Belgium is world-renowned for its’ infamously complex government structure, which includes regions, municipalities, and even linguistic and cultural communities.
The Belgian political system can be very difficult for foreigners (and sometimes locals) to understand. It has a constitutional monarchy – the king or queen, who is the head of state; plus a Prime Minister, who is the head of government in a multi-party system.
The federal authorities are the King, the Prime Minister, the ministers, state secretaries and the federal parliament, which includes the Senate and the Chamber of Representatives.
The King is currently King Philippe (since 21 July 2013); his heir is his daughter, Princess Elisabeth.
The head of government is Prime Minister Elio di Rupo (since 6 December 2011).
Belgium’s federal system
The federation is made up of three territorial regions and three language-based communities.
The territorial regions include Flanders in the north, Wallonia in the south and the Brussels-Capital region – each region has its own government with its own parliament.
Belgium’s three communities, named after the language they speak: Flemish, French and German.
Belgian political parties
Parliamentary democracy usually means there’s a coalition government in Belgium.
New-Flemish Alliance, N-VA
This Flemish political party was founded in 2001, and wants Flanders to be separated from the rest of Belgium. It’s generally considered to be center-right.
Socialist Party, PS
This is a French-speaking social democratic party, supported by urban working class people in Wallonia. It’s the dominant party there.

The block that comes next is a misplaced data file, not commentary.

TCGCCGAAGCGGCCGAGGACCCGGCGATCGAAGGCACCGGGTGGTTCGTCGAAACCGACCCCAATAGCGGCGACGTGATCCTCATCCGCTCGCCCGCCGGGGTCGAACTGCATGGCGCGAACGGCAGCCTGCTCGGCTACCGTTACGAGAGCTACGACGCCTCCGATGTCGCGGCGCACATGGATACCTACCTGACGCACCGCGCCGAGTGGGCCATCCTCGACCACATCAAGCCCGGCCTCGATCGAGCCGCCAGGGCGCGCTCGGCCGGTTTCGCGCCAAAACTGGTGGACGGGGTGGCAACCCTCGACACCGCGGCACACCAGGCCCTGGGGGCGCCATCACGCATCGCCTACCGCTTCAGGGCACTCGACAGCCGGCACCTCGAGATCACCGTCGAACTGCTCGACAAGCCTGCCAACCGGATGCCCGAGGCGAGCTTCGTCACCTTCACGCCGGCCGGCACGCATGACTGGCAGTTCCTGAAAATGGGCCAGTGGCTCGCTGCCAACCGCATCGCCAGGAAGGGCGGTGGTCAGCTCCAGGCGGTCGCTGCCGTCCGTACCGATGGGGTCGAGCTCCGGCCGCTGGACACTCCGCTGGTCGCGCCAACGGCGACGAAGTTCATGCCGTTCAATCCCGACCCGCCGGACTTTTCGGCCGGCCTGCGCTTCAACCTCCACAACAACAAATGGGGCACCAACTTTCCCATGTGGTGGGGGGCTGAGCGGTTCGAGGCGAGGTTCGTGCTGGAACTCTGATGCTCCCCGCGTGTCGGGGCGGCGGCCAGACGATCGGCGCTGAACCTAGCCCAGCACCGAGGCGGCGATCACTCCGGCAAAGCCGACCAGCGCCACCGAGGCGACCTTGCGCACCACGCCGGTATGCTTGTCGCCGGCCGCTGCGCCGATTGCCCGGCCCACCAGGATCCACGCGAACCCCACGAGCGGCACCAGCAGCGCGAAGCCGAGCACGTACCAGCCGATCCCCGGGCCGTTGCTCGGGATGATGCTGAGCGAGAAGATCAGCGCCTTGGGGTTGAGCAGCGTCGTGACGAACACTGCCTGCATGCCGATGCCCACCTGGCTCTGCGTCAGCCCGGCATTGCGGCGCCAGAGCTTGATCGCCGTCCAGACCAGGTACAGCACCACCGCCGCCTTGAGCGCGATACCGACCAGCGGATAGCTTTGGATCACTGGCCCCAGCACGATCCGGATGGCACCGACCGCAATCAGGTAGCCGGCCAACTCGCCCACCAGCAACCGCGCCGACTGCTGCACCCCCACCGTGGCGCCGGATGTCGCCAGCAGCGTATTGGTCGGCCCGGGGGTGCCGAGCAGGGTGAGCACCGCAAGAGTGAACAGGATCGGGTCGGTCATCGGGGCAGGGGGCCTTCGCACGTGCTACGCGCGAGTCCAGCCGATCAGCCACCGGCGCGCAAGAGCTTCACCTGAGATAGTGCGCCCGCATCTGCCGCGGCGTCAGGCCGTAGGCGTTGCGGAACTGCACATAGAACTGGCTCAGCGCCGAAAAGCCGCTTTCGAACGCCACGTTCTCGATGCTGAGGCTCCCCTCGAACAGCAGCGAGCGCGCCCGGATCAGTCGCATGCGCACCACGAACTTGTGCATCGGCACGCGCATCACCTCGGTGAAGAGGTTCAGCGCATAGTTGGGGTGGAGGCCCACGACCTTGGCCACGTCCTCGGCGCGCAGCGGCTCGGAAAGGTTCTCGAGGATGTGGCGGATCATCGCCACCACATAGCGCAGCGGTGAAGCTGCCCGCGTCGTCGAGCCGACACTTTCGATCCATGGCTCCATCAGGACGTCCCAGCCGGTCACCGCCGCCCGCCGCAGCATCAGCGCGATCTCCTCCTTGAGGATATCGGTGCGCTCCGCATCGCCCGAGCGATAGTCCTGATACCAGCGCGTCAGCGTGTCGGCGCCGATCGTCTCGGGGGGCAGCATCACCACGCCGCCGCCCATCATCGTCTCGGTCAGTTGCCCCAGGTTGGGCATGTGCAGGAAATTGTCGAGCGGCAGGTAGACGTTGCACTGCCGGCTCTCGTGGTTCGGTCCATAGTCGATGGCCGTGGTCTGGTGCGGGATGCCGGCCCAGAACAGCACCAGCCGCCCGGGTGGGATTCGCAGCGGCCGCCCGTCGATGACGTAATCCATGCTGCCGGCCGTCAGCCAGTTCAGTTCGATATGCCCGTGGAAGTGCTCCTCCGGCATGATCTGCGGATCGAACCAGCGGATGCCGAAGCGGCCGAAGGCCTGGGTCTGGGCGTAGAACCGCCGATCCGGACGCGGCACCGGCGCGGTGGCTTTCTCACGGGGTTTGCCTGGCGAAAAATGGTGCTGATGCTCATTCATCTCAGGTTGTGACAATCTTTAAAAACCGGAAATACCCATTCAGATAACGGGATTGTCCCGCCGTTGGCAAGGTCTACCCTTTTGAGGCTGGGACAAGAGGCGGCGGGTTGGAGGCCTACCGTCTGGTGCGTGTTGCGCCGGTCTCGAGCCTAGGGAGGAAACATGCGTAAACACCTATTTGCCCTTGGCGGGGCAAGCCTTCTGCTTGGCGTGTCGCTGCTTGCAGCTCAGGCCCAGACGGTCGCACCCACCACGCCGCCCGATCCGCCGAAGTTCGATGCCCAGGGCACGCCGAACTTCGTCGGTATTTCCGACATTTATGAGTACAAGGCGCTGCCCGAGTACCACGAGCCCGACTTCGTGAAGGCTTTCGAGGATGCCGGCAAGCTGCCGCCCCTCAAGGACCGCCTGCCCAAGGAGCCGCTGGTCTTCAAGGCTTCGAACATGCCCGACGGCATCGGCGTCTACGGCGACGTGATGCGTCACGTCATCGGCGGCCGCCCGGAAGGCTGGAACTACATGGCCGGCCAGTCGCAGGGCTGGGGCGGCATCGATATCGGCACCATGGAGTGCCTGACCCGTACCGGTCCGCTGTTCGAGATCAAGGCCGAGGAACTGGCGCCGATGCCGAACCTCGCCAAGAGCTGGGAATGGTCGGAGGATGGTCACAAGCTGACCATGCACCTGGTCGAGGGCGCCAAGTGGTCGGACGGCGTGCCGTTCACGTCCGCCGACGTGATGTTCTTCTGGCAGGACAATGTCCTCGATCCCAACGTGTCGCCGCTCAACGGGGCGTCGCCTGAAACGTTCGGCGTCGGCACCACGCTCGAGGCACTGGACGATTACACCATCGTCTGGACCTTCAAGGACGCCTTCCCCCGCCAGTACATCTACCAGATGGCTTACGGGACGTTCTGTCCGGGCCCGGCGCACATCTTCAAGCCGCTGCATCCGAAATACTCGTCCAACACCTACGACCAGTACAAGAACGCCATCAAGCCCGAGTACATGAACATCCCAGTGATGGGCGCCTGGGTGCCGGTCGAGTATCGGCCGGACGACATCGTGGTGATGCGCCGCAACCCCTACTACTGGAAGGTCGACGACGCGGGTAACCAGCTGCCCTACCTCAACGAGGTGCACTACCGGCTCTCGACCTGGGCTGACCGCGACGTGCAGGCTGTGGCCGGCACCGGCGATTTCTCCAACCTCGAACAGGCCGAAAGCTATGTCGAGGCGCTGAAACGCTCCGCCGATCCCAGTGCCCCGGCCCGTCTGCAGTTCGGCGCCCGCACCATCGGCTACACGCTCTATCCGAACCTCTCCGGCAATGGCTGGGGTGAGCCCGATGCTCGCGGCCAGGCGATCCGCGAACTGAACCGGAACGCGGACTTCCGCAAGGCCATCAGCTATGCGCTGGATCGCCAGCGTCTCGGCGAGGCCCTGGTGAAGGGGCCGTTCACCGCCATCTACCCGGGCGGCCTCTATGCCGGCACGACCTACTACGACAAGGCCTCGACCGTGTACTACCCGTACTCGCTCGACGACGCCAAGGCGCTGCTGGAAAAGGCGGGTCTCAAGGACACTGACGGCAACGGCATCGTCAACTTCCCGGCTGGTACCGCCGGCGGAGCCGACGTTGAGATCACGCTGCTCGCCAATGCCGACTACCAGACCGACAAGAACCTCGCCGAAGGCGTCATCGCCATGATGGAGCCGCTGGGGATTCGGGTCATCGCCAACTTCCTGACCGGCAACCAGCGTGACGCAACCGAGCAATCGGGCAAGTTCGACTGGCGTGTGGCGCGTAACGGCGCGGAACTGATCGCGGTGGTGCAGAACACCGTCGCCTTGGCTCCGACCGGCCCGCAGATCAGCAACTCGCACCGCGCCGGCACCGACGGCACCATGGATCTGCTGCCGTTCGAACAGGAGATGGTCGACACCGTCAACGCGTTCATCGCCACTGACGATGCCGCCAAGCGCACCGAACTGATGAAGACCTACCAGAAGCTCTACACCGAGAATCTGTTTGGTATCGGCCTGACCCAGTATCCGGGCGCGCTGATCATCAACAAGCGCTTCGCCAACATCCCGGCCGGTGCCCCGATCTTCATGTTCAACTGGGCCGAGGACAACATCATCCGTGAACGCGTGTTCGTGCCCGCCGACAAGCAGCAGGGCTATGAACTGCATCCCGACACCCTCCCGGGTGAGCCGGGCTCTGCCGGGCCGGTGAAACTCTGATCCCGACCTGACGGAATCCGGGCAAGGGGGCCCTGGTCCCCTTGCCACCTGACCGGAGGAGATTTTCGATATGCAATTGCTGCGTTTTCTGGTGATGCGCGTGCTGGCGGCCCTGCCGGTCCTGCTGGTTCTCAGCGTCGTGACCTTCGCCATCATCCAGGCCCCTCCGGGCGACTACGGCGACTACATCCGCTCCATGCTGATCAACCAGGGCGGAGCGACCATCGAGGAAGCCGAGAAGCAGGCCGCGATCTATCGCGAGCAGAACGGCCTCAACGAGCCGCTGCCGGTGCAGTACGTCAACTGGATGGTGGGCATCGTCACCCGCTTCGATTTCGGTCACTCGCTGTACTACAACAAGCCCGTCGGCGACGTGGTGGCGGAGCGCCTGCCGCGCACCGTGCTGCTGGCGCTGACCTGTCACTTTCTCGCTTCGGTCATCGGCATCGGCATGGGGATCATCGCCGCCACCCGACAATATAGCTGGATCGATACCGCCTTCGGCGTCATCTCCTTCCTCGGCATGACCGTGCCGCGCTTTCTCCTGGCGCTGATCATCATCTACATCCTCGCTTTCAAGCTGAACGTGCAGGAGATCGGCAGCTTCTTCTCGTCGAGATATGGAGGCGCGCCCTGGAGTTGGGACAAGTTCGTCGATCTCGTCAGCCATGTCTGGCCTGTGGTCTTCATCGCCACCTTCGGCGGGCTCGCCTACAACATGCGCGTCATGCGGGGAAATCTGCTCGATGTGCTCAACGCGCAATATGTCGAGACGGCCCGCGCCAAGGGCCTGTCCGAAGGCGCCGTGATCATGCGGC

Christian Democratic and Flemish Party, CD&V
This centrist party advocates the Flemish cultural identity.
Reformist Movement, MR
A French-speaking liberal party that campaigns for a united Belgium.
Socialist Party, SP.A
A Flemish social democratic party.
Flemish Liberals and Democrats, VLD
This party was quite right-wing when it started, but quickly became more mainstream.
Flemish Interest, VB
This party campaigns for independence for Flanders, and has strict immigration rules. It’s a right-wing nationalist party, and an agreement known as the ‘cordon sanitaire’ means other parties are restricted from entering into coalitions with it.
The Humanist Democratic Centre, CDH
This party’s ideology is a mix of centrist leanings about the economy, plus Christian-inspired humanism.
Ecologists confederated for the organisation of original struggles, Ecolo
This is a French-speaking green political party, in Wallonia and Brussels.
The Flemish green party, focusing on progress, responsibility and solidarity.
Dedecker List, LDD
A right-wing party that endorses greater autonomy for the Belgian regions.
People’s Party, PP
This liberal party advocates justice, security, the simplification of administrative systems and economic liberalism.
Bicameral Parliament consists of a Senate or Senaat (Dutch), Senat (French) (71 seats; 40 members directly elected by popular vote, 31 indirectly elected).
Members serve four-year terms and a Chamber of Deputies or Kamer van Volksvertegenwoordigers (Dutch), Chambre des Representants (French) (150 seats; members directly elected by popular vote on the basis of proportional representation to serve four-year terms).
Legal system in Belgium
Belgium has a civil law system based on the French Civil Code.
There are 27 judicial districts. Nine provincial courts deal with jury heard criminal cases – there is no appeal from these, but the Court of Cassation can overturn their decisions. It cannot hear cases in the first instance.
The Council of State is a legislative body that also acts as the highest court for administration – although, no judge can alter parliamentary legislation.
Judges are appointed for life by the government and candidacies have to be submitted by the High Justice Council.